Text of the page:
Year 9 Geography Field Trip

In December 2010, Year 9 Geography went on a field trip to find out more about where our energy comes from at present and to explore the many possibilities for future energy production. Here are some of their reports of the day.

The day had come-14th December 2010. It was the day we had all been waiting for. We set off on a trip to Kilroot Power Station and Greenmount Agricultural College.

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Our first stop was Kilroot Power Station just outside Carrickfergus and on the shores of Belfast Lough. We took a highly informative guided bus tour around the outside of it. I was interested to see the large pile of coal and the shipping area. We then ventured into the training room where we looked at a diagram of the power station. We were told that it is a fossil fuel burning power station and that it supplies one quarter of Northern Ireland’s electricity. We moved on to a massive room which contained the generators, turbines and furnace.

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It was very loud and also very dangerous, so we were equipped with a helmet, safety goggles and ear plugs. I found the vast size of the turbine amazing. Our final stop was the control room which was filled with buttons and controls. One of the employees told us how the station worked. The only problem was that the power station polluted the environment.

In contrast, we then went to Greenmount to learn about renewable energy resources which do not pollute the environment.

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A man from the campus gave us a talk about these, although it was long and a bit too complex for me. After this, we went to see some examples of renewable energy.

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Our first stop was a small scale wind turbine which didn’t work due to the small wind speed. Then we moved onto the biomass burners which burned wood chips and other plant material. Our final stop was up to the farmyard where we found solar panels. They use the sun’s energy to heat the water for the cows.

I thoroughly enjoyed the day and found Kilroot highly informative. My favourite part of the trip was probably seeing the turbines and generators in the power station. I would really encourage other year groups to go on this trip.

Peter Barfoot 9D


Geography Field Trip

On Tuesday 14 December a bus full of eager Rainey pupils headed off on their first Field Trip accompanied by their Geography teachers.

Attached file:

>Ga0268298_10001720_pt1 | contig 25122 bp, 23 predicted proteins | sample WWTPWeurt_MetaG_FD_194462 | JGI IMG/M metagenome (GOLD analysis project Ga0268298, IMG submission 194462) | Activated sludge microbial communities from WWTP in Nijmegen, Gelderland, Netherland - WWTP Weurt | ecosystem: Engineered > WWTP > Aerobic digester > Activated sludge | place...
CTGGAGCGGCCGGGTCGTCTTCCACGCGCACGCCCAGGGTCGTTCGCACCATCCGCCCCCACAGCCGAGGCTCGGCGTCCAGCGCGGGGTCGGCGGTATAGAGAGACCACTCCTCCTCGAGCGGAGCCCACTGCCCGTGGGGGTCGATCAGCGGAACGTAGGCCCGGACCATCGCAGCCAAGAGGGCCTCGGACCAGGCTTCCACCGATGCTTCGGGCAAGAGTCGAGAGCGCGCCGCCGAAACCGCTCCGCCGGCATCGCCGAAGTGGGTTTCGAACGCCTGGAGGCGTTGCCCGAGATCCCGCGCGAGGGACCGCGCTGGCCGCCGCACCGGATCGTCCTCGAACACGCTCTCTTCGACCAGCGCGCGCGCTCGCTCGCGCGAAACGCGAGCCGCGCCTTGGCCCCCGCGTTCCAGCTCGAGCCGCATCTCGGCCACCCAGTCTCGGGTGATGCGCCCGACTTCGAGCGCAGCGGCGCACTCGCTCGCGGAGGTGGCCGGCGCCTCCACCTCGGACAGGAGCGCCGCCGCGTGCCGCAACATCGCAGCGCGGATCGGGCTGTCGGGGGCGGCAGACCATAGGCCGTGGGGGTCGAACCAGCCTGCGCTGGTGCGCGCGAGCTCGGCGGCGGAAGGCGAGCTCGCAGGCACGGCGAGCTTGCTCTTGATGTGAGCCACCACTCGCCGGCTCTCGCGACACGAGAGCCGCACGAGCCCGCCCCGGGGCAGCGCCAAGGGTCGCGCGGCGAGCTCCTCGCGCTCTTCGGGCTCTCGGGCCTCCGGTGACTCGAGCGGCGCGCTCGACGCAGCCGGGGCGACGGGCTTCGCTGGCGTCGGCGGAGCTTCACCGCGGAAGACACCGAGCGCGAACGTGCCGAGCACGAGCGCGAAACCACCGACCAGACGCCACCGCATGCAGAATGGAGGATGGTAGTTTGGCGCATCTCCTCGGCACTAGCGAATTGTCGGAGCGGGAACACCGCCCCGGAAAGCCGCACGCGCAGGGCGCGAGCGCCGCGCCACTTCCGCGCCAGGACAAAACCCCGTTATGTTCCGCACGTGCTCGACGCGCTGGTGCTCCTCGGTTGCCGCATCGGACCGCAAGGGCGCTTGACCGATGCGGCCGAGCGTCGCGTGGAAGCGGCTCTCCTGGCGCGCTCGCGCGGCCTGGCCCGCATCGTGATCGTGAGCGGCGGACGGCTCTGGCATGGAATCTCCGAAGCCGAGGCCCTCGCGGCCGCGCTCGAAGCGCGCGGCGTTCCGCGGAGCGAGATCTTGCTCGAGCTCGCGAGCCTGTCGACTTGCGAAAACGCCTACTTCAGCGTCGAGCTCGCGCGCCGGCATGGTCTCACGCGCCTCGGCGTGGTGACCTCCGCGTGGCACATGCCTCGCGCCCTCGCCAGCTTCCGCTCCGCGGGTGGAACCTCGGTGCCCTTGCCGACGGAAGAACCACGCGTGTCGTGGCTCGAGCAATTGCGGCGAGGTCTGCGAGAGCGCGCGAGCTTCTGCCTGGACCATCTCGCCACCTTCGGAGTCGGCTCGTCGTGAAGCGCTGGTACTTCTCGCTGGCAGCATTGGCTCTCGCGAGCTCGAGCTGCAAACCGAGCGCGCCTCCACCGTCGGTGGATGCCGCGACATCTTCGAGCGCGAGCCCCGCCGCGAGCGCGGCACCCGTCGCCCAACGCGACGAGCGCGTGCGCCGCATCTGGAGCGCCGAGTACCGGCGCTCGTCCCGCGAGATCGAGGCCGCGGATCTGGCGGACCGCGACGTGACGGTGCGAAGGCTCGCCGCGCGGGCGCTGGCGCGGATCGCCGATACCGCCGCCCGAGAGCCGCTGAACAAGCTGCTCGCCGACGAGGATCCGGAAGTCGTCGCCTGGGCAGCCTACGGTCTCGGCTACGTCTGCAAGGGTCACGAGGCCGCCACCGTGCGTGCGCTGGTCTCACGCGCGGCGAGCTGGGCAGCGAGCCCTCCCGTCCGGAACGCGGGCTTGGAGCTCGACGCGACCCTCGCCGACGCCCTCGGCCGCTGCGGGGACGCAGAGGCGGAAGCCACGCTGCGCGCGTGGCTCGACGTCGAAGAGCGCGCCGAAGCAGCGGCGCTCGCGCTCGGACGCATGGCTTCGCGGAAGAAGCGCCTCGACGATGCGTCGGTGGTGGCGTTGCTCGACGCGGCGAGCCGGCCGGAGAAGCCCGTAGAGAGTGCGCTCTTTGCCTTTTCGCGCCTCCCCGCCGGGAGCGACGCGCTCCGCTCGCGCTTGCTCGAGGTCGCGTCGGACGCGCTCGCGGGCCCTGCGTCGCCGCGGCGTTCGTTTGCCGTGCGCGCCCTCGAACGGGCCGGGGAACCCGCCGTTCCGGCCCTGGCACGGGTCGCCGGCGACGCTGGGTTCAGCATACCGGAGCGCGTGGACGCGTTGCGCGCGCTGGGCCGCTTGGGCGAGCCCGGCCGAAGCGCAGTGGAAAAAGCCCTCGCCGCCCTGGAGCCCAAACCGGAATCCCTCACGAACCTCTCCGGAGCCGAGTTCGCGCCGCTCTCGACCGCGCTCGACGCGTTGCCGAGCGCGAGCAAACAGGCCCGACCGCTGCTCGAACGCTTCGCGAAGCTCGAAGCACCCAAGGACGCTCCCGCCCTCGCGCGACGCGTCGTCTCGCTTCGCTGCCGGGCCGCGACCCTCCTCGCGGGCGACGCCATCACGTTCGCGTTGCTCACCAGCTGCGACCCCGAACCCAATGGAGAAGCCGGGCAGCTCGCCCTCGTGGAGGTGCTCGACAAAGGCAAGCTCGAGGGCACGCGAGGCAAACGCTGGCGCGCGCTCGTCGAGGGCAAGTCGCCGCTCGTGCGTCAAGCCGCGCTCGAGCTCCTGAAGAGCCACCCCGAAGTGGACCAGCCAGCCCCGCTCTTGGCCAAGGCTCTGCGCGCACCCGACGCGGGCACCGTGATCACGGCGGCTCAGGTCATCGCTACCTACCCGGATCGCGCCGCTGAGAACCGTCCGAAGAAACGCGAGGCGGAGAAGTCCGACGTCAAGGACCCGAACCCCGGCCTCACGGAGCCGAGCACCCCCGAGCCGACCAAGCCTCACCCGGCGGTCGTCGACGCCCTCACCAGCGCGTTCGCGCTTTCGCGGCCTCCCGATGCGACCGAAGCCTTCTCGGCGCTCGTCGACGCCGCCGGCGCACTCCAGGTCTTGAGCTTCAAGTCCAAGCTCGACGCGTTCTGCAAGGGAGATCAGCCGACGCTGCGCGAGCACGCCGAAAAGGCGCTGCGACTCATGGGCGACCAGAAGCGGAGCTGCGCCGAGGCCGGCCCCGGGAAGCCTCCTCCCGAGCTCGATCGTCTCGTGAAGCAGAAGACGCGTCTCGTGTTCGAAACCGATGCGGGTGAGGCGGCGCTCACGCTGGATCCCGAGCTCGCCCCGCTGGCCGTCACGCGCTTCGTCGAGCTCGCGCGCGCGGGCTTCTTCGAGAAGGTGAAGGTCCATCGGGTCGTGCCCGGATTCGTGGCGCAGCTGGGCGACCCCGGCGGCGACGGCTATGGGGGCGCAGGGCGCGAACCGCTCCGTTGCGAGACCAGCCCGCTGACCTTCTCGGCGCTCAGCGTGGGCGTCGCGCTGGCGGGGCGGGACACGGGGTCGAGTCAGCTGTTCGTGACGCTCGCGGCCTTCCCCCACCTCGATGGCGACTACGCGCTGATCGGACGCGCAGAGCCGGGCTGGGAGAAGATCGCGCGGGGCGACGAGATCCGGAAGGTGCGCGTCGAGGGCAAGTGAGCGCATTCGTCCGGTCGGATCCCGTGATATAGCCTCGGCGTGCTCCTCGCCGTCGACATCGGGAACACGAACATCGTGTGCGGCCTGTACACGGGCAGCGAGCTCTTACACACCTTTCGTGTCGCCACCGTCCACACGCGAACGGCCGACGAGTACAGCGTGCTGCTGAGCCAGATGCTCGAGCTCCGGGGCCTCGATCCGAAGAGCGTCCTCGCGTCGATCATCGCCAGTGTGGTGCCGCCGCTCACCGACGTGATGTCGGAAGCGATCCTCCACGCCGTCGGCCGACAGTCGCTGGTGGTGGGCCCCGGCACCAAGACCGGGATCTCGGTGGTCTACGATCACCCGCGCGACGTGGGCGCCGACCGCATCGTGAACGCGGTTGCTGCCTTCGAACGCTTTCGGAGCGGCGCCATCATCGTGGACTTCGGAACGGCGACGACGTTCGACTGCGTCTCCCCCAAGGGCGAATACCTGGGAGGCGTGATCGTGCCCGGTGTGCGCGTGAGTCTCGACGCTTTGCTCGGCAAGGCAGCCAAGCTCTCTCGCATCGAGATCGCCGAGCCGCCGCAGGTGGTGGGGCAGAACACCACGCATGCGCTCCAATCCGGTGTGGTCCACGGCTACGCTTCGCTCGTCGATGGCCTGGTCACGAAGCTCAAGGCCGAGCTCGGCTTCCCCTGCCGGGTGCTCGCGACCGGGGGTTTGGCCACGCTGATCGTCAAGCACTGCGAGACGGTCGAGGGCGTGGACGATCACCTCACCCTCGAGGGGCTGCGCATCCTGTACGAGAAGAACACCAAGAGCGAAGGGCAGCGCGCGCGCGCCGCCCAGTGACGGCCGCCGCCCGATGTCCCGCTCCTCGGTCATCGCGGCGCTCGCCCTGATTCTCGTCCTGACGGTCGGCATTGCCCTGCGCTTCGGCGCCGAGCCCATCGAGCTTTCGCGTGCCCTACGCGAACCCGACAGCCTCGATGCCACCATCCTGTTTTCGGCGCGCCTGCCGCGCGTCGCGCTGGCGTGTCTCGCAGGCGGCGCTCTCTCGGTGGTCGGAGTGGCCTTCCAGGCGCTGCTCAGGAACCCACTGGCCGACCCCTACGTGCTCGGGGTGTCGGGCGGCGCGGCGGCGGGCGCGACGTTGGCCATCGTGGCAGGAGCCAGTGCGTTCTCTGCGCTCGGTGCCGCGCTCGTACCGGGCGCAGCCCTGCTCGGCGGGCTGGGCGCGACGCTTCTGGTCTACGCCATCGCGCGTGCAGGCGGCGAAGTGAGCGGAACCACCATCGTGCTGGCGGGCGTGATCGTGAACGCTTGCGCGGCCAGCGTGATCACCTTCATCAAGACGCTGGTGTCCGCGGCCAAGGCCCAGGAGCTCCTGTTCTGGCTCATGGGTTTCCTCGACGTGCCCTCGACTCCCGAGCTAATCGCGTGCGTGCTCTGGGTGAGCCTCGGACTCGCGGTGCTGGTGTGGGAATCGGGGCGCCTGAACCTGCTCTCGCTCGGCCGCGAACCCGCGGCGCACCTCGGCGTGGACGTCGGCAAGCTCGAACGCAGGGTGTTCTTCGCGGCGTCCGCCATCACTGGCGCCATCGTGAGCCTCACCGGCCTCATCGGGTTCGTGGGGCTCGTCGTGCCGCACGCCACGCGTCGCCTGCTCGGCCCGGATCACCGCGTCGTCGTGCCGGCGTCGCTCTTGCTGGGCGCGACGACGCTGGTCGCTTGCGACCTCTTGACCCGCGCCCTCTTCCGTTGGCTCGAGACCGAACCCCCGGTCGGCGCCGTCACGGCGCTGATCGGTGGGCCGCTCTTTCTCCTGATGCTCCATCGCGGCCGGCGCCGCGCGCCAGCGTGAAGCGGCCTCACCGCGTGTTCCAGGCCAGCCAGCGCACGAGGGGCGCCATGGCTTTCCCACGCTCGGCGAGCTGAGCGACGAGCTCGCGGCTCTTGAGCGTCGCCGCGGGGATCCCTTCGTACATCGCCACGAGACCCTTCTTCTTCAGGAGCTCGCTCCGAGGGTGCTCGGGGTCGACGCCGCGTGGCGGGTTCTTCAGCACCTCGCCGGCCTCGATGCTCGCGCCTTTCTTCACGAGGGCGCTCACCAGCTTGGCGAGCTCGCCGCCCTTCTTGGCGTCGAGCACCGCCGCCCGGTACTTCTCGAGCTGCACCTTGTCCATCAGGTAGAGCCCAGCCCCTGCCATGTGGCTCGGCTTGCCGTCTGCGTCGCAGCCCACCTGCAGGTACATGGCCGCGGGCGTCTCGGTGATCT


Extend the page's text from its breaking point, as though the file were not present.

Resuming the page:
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The day consisted of a visit to Kilroot Power Station on the edge of Belfast Lough near Carrickfergus finishing off with a trip to Greenmount Agricultural College near Antrim.
On arriving at Kilroot Power Station our tour guide came on board and we initially toured the Power Station by bus due to its immense size.

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The station generates approximately a quarter of Northern Ireland’s electricity from a dual coal/oil fired plant. The plant is owned by the AES Corporation and is the only coal fired plant left in Northern Ireland.

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After the bus tour we continued by foot and wearing our safety gear of helmets, glasses and earplugs we entered the control room, the hub of the Power Station and proceeded into the plant room to view the generating process in this huge, noisy area with its massive furnaces and turbines.

Our next destination was Greenmount Agricultural College where we endured a very very long talk about renewable energy.

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It was interesting to note, however, that the wind turbine at Greenmount is not providing sufficient energy as it is located in the wrong area – a low down, built up area with little wind. The highlight of the day was when we all had to wear plastic wellies over our shoes!!!

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This was to stop the spread of any disease whilst we were viewing the solar panels outside the milking parlours which are used to heat up the water tanks in the milking parlours. Unfortunately, today being a very icy cold December day they, too, were not working at their best. We finished off the day by paying a visit to some four-legged friends – the cows at Greenmount!

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Thanks must be given to all at both Kilroot Power Station and Greenmount Agricultural College for giving Rainey pupils a very interesting insight into the topic of renewable and non-renewable energy in Northern Ireland.

Hannah Monaghan 9D

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